Amos Continues His Oracles
7. Judah (Amos 2:4-5) is also condemned along with the heathen nations. People have often claimed that God had favorites, but these prophecies show that God is fair in dealing with the nations. All would suffer similar consequences if they failed to live up to what the world at large knows as plain human decency—moral principles transmitted down from God's earliest revelations to man. God is not a respecter of persons (Acts 10:34). But the condemnation of Judah is for more than violating common human decency. The inhabitants of Judah, like those of Israel, were God's covenant people. Their special relationship with Him made them even more accountable than the gentile nations. They were to obey God's law, but rejected it (verse 4). In fact, they even followed false gods when, more than anyone, they should have known better. The devouring fire prophesied for the gentile nations is seen here coming against Judah too. And while Judah was overrun by Nebuchadnezzar, (2 Kings 24-25), who did burn Jerusalem (2 Kings 25:9), this prophecy is almost certainly for the end time as well.
8. Israel now becomes the object of Amos' correction. And it was to Israelites that he was preaching at Bethel. Concerning his oracles, The Bible Reader's Companion states: "Amos begins with the most distant nation, and then, in a wide swing, moves to lands circling Israel. One can almost hear the delighted 'Yes! Yes!' of his listeners as they hear the prophet denounce one enemy after another. But then, unexpectedly, the prophet pounces. The severest condemnation of all is reserved for Israel itself. How his listeners' hearts must have sunk as Amos' finger at last pointed directly at them!" (Amos 1-2 summary).
He begins with their sins against society (Amos 2:6-8). They have become so hardened through their disobedience to God and following false religion that God's ways of righteousness and mercy no longer influence their thinking. The "righteous" being sold here simply means those who are in the right—they should have justice on their side but are condemned as guilty. Bribery takes the place of true justice. The language in the Hebrew here strongly suggests that litigation is the main issue. "Either a bribe as small as a pair of shoes is enough to swing the verdict, or a debt as small as that of a pair of shoes is enough to bring a man into the dock: such is the covetousness of the community" (New Bible Commentary: Revised, 1970, note on verse 6)
Amos then reminds Israel of God's gracious acts towards them throughout their history. They have ignored Him as a source of needed help and would suffer the consequences (Amos 2:6-16).
In chapter 3, Amos quotes God as saying, "You only have I known" (verse 2), which, "in this context, means 'You only have I chosen.' God's relationship with Israel was not only intimate, it was exclusive. God had been faithful to Israel; yet Israel had not been faithful to God. For this reason, the nation would be judged" (Nelson Study Bible, note on verse 2). God then asks the question, perhaps the most well-known quotation from the book, "Can two walk together, unless they are agreed?" (verse 3)—that is, unless they continue in general agreement. Others translate the verse a little differently: "Do two walk together unless they have agreed to do so?" (NIV). The answer to either question is a resounding no. Israel and God had an agreement that they would walk together, but Israel broke the covenant and the law of cause and effect comes into play. That's the point of verses 3-6—each effect must have a cause. "It follows that disaster is an effect of some action, in this case action by the Lord.... It should have been clear to Israel that their sufferings were God's messengers, warning them against their sins. We are not to take every personal disaster as a warning of judgment or judgment itself. But we are to examine ourselves to discover if anything in our lives might have moved God to act" (Bible Reader's Companion, note on verses 3-6).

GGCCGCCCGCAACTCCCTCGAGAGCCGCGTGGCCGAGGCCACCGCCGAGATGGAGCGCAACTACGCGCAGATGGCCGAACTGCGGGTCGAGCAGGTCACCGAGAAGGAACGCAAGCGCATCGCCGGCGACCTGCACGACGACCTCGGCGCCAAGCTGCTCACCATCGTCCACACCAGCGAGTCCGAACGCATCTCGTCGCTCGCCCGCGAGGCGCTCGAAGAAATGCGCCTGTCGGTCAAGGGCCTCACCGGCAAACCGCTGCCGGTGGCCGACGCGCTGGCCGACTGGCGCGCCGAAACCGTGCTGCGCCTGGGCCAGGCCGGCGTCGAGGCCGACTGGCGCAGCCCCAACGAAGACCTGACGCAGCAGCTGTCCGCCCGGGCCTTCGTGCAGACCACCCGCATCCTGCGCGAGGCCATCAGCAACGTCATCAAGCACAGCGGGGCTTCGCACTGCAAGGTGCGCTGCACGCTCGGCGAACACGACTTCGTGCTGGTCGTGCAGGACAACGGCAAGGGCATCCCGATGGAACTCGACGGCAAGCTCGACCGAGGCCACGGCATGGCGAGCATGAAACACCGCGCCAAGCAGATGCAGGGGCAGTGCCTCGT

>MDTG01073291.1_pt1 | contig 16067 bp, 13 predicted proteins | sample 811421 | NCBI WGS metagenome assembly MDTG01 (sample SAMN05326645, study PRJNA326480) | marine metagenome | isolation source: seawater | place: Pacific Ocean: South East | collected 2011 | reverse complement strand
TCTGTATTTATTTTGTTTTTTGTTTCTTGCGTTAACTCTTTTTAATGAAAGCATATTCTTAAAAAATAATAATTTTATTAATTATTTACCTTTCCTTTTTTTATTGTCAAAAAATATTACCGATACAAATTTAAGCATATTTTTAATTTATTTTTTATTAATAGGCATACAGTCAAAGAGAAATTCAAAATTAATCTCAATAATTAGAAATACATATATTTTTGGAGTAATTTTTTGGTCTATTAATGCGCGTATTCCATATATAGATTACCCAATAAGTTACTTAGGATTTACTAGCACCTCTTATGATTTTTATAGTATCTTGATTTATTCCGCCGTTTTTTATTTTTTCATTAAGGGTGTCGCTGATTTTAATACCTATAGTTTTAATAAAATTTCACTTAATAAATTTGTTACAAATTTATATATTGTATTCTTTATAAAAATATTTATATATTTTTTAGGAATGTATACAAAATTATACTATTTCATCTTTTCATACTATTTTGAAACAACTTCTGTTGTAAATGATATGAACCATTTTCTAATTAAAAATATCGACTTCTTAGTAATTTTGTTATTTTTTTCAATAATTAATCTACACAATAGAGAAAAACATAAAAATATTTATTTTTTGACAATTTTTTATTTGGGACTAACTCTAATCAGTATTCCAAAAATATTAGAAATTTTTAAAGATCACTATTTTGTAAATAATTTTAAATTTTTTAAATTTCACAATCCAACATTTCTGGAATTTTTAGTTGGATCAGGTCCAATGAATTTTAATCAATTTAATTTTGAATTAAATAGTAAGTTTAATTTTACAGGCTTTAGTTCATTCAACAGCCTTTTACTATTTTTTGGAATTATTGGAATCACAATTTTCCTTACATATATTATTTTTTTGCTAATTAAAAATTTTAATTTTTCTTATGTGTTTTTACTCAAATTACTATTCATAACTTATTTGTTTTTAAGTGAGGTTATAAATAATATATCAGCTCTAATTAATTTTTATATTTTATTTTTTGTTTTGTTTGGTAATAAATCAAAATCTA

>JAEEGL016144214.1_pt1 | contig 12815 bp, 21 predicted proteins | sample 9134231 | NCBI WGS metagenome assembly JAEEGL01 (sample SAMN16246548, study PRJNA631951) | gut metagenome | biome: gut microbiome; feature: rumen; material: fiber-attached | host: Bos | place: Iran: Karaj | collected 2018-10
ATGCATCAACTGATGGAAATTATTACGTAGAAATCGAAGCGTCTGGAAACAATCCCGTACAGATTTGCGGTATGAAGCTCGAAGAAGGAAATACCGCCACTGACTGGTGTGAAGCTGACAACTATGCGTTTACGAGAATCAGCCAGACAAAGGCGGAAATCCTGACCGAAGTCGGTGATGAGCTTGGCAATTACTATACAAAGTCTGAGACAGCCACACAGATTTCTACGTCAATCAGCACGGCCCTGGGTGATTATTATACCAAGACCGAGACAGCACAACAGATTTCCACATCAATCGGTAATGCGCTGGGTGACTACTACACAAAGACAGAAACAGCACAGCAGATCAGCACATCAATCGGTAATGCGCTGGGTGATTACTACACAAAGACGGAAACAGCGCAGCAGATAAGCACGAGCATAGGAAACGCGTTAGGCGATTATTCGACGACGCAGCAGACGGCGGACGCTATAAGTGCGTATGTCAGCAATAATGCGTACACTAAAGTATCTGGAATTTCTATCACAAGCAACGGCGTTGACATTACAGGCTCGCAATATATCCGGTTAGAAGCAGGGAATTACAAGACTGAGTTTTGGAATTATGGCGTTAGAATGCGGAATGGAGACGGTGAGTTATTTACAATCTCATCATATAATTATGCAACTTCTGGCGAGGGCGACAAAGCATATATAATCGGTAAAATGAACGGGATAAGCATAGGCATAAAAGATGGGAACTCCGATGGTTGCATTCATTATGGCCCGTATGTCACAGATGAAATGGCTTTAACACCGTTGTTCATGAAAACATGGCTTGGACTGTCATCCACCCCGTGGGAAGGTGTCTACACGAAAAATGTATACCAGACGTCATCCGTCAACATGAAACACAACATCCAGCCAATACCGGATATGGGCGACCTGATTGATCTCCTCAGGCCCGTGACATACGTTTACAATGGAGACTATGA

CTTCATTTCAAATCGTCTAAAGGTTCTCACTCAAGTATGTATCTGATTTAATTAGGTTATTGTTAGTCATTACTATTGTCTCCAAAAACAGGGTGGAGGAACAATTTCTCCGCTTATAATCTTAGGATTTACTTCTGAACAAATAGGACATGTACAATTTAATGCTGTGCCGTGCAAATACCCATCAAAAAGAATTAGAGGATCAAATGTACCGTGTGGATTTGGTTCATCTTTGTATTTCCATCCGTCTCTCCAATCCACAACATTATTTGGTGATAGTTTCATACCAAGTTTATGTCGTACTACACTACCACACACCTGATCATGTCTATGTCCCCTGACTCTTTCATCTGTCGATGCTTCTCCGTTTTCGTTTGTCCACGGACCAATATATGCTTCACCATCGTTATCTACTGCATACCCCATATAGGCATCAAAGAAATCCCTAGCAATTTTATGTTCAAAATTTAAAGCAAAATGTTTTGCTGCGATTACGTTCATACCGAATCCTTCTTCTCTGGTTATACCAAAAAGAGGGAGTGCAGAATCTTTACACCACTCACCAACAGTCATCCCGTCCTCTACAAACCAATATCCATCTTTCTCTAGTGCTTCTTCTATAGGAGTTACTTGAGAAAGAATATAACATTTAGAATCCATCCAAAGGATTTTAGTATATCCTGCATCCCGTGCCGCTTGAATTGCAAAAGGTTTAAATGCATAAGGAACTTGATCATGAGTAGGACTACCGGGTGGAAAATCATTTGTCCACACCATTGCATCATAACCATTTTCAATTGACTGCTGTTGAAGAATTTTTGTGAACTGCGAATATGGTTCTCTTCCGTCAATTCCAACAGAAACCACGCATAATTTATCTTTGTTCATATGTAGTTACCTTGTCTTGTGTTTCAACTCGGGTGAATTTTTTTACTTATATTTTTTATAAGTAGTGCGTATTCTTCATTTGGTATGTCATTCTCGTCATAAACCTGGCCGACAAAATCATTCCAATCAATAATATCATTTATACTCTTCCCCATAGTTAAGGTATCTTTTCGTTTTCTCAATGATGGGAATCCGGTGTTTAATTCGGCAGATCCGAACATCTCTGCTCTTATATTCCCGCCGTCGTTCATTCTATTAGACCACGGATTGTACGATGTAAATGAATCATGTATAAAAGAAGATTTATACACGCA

Verse 7 is one of the most important statements about prophecy in the Bible: "Surely the Lord God does nothing, unless He reveals His secret to His servants the prophets." God is not cruel and uncaring. If He is going to punish a nation, He will let them know in advance to give them an opportunity to repent (Ezekiel 3:17; Ezekiel 33; Jeremiah 18:7-8). And if a true servant of God understands a revelation or warning from God, he cannot keep it to himself. Both his fear of God and his concern for people compel him to preach and pass along God's message (Amos 3:8; Amos 7:14-15; 1 Corinthians 9:16; Matthew 10:27).
In verse 9 of Amos 3, God calls the Egyptians and Philistines to witness His judgment on Israel, implying that Israel is even worse than they were. While they had attacked other nations, Israel's oppression was against its own people. Moreover, "they had not received God's revelation at Sinai; yet Israel, having received it, had violated it grossly and repeatedly" (Nelson, note on Amos 3:9-10). Indeed, the Israelites' morality was so warped that they no longer knew to do right (verse 10). As the chapter ends, Amos' prophecy deals specifically with two major problem areas in Israel—false religion (verse 14) and the importance attached to wealth and power (verse 15).